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Experts Say Security Threats in Sochi May Already Be Inside


It’s now less than one week until the Winter Olympic Games in Sochi. And while Russia tightens security, many experts agree that it could be too little, too late, saying that many threats are homegrown. No amount of security can keep out what experts say may already be inside.

Many recall, the bomb blast that rocked the stadium in Chechnya's captial city. It was May 2004, a parade on the 59th anniversary celebration commemorating the defeat of Nazi Germany in World War II. The bomb killed more than a dozen people, including the newly-elected Chechen president and other government officials. Dozens more suffer injuries from the explosion - the bomb was built into a concrete pillar.

This is why some experts fear that despite Russian President Vladimir Putin’s so-called “ring of steel” security in Sochi, it may already be too late.

“Assuming that it’s 100 percent effective, although nothing ever is, he set it up long after the Sochi Games were announced and construction started. That means that cells had the opportunity to move into place long before that construction,” explained Ian von Gordon, director of Operations at the Diplomatic Protection Training Institute in Youngstown, Ohio, which provides security to civilians in high threat environments. He's an expert on terror groups in the North Caucasus.

“There’s probably people who applied to work for either contractors, construction companies, or the Olympics itself, and then they were brought in by those companies as contractors or employees,” he said.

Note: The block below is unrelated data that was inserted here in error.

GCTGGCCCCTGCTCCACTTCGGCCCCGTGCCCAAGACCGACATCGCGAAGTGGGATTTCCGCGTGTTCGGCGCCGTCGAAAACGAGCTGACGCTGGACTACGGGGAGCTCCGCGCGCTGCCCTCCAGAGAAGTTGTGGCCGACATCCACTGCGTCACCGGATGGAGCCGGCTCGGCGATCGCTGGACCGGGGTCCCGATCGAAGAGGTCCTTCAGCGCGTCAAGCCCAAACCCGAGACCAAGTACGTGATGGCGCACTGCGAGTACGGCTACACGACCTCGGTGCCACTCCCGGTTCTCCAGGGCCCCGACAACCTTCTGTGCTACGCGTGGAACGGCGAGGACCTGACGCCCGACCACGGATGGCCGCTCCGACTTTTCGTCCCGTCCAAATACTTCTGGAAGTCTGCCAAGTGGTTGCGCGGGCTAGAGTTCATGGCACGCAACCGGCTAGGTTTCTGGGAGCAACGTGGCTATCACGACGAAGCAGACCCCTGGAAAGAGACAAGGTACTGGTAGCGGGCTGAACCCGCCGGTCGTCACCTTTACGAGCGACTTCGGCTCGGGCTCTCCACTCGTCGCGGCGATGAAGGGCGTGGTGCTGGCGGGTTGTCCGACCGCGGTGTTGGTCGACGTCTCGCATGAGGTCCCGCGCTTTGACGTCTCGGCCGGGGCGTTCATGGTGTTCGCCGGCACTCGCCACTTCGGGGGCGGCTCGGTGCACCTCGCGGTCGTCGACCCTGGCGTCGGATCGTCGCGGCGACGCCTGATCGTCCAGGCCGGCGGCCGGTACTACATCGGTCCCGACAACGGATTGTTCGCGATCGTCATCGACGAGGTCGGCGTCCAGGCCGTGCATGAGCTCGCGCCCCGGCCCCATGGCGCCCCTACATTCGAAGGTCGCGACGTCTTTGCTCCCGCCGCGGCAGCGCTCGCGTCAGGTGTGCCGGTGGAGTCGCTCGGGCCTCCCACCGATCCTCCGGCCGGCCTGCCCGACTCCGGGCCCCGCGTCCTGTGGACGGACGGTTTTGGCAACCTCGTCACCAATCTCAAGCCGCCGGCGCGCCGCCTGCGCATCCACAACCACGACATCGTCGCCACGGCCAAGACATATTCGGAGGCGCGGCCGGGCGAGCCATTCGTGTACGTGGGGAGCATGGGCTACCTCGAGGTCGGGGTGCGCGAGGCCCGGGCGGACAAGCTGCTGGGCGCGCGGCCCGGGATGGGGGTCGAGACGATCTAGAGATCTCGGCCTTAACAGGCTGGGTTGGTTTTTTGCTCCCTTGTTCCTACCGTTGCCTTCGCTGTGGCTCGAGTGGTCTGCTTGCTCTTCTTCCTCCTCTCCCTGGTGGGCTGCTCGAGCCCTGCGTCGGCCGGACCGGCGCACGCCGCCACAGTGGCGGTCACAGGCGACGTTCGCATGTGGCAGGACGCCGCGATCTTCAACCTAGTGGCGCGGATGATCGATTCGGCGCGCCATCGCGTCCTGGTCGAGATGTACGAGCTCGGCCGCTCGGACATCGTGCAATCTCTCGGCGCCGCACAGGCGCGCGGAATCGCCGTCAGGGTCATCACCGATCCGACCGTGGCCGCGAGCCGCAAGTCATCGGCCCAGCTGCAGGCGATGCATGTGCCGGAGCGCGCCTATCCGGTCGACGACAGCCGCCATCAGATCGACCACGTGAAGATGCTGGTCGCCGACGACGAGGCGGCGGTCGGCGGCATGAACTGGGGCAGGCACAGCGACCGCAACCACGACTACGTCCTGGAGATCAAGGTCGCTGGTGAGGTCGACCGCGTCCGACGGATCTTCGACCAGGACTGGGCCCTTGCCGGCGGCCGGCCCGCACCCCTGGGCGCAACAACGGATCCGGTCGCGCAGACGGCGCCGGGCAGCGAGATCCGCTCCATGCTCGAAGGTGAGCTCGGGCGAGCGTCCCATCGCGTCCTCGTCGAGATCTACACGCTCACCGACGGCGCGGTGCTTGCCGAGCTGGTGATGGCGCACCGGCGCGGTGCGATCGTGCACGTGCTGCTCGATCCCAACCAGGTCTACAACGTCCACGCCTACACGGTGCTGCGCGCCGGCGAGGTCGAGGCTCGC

An estimated 100,000 contractors have been working in and around Sochi building venues for these Olympic Games. They expand sewers. They drive buses. And it is nearly impossible to vet all of them, said Glen Howard, president of the Jamestown Foundation, a research institute in Washington D.C.

“This is a big problem just by itself in the people that have already come to Sochi to work. They could have planted a bomb,” he said.

Like the parade in 2004. Experts said Chechen separatists may have planted those explosives in the stadium’s structure as many as three months earlier.

“I think I would be very surprised if there was not a bombing or something happened between now and the actual Olympics and when it starts on February 6,” Howard stated.

Sochi is just west of a neighboring Caucasus region where separatists have vowed to fight Russians to the death.

Andrew Kuchins, director of the Russia and Eurasia program at the Center for Strategic and International Studies in Washington, said the Games may be too good an opportunity for extremists to pass.

“Sochi is the Holy Grail, I would think, for a terrorist - Islamic jihadist - individual or group to go after. So, in a way, we have kind of the ultimate showdown,” he said.

“You have an unusual, unprecedented situation where you have people from all over the world - civilians - participating in a highly-publicized event,” said von Gordon.

While Russia continues its efforts to keep terrorism out of Sochi, the biggest threat to securing the Olympic Games may already be inside.
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    Arash Arabasadi

    Arash Arabasadi is an award-winning multimedia journalist with a decade of experience shooting, producing, writing and editing. He has reported from conflicts in Iraq, Egypt, the Persian Gulf and Ukraine, as well as domestically in Ferguson, Missouri, and Baltimore, Maryland. Arash has also been a guest lecturer at Howard University, Hampton University, Georgetown University, and his alma mater, the University of North Carolina at Chapel Hill. He lives in Washington, D.C., with his wife Ashley and their two dogs.

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